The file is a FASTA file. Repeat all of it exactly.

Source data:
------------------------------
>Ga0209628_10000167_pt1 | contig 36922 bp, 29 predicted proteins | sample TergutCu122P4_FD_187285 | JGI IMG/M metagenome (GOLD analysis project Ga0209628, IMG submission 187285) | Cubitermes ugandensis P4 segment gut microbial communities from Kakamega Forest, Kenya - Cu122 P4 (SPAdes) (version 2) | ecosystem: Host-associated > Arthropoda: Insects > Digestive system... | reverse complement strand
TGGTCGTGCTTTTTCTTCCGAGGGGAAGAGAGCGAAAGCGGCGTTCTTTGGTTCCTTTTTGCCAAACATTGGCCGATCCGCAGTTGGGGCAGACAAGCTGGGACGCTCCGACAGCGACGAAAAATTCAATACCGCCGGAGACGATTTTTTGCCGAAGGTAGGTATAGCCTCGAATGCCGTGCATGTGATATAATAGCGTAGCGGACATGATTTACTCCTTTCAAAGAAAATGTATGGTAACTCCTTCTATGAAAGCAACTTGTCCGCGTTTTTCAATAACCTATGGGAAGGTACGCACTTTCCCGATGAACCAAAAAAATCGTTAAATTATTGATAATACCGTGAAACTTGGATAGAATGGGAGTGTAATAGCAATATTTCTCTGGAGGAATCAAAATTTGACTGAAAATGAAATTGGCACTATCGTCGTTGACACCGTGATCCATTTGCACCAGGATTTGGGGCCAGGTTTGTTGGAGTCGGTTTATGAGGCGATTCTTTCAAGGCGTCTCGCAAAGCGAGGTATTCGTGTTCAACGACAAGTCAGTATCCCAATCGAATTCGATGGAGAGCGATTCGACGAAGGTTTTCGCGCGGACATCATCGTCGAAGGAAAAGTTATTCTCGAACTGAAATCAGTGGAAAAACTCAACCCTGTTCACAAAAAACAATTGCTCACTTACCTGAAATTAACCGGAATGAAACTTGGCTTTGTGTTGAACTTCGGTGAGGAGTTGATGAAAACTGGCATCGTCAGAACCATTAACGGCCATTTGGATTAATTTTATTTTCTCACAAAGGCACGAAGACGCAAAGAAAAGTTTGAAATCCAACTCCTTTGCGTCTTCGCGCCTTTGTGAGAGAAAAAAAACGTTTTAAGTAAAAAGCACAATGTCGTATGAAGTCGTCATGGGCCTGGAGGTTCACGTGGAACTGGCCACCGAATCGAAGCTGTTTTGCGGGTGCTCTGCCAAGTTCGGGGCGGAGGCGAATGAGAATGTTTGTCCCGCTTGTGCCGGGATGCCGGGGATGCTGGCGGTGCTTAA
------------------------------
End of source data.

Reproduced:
>Ga0209628_10000167_pt1 | contig 36922 bp, 29 predicted proteins | sample TergutCu122P4_FD_187285 | JGI IMG/M metagenome (GOLD analysis project Ga0209628, IMG submission 187285) | Cubitermes ugandensis P4 segment gut microbial communities from Kakamega Forest, Kenya - Cu122 P4 (SPAdes) (version 2) | ecosystem: Host-associated > Arthropoda: Insects > Digestive system... | reverse complement strand
TGGTCGTGCTTTTTCTTCCGAGGGGAAGAGAGCGAAAGCGGCGTTCTTTGGTTCCTTTTTGCCAAACATTGGCCGATCCGCAGTTGGGGCAGACAAGCTGGGACGCTCCGACAGCGACGAAAAATTCAATACCGCCGGAGACGATTTTTTGCCGAAGGTAGGTATAGCCTCGAATGCCGTGCATGTGATATAATAGCGTAGCGGACATGATTTACTCCTTTCAAAGAAAATGTATGGTAACTCCTTCTATGAAAGCAACTTGTCCGCGTTTTTCAATAACCTATGGGAAGGTACGCACTTTCCCGATGAACCAAAAAAATCGTTAAATTATTGATAATACCGTGAAACTTGGATAGAATGGGAGTGTAATAGCAATATTTCTCTGGAGGAATCAAAATTTGACTGAAAATGAAATTGGCACTATCGTCGTTGACACCGTGATCCATTTGCACCAGGATTTGGGGCCAGGTTTGTTGGAGTCGGTTTATGAGGCGATTCTTTCAAGGCGTCTCGCAAAGCGAGGTATTCGTGTTCAACGACAAGTCAGTATCCCAATCGAATTCGATGGAGAGCGATTCGACGAAGGTTTTCGCGCGGACATCATCGTCGAAGGAAAAGTTATTCTCGAACTGAAATCAGTGGAAAAACTCAACCCTGTTCACAAAAAACAATTGCTCACTTACCTGAAATTAACCGGAATGAAACTTGGCTTTGTGTTGAACTTCGGTGAGGAGTTGATGAAAACTGGCATCGTCAGAACCATTAACGGCCATTTGGATTAATTTTATTTTCTCACAAAGGCACGAAGACGCAAAGAAAAGTTTGAAATCCAACTCCTTTGCGTCTTCGCGCCTTTGTGAGAGAAAAAAAACGTTTTAAGTAAAAAGCACAATGTCGTATGAAGTCGTCATGGGCCTGGAGGTTCACGTGGAACTGGCCACCGAATCGAAGCTGTTTTGCGGGTGCTCTGCCAAGTTCGGGGCGGAGGCGAATGAGAATGTTTGTCCCGCTTGTGCCGGGATGCCGGGGATGCTGGCGGTGCTTAA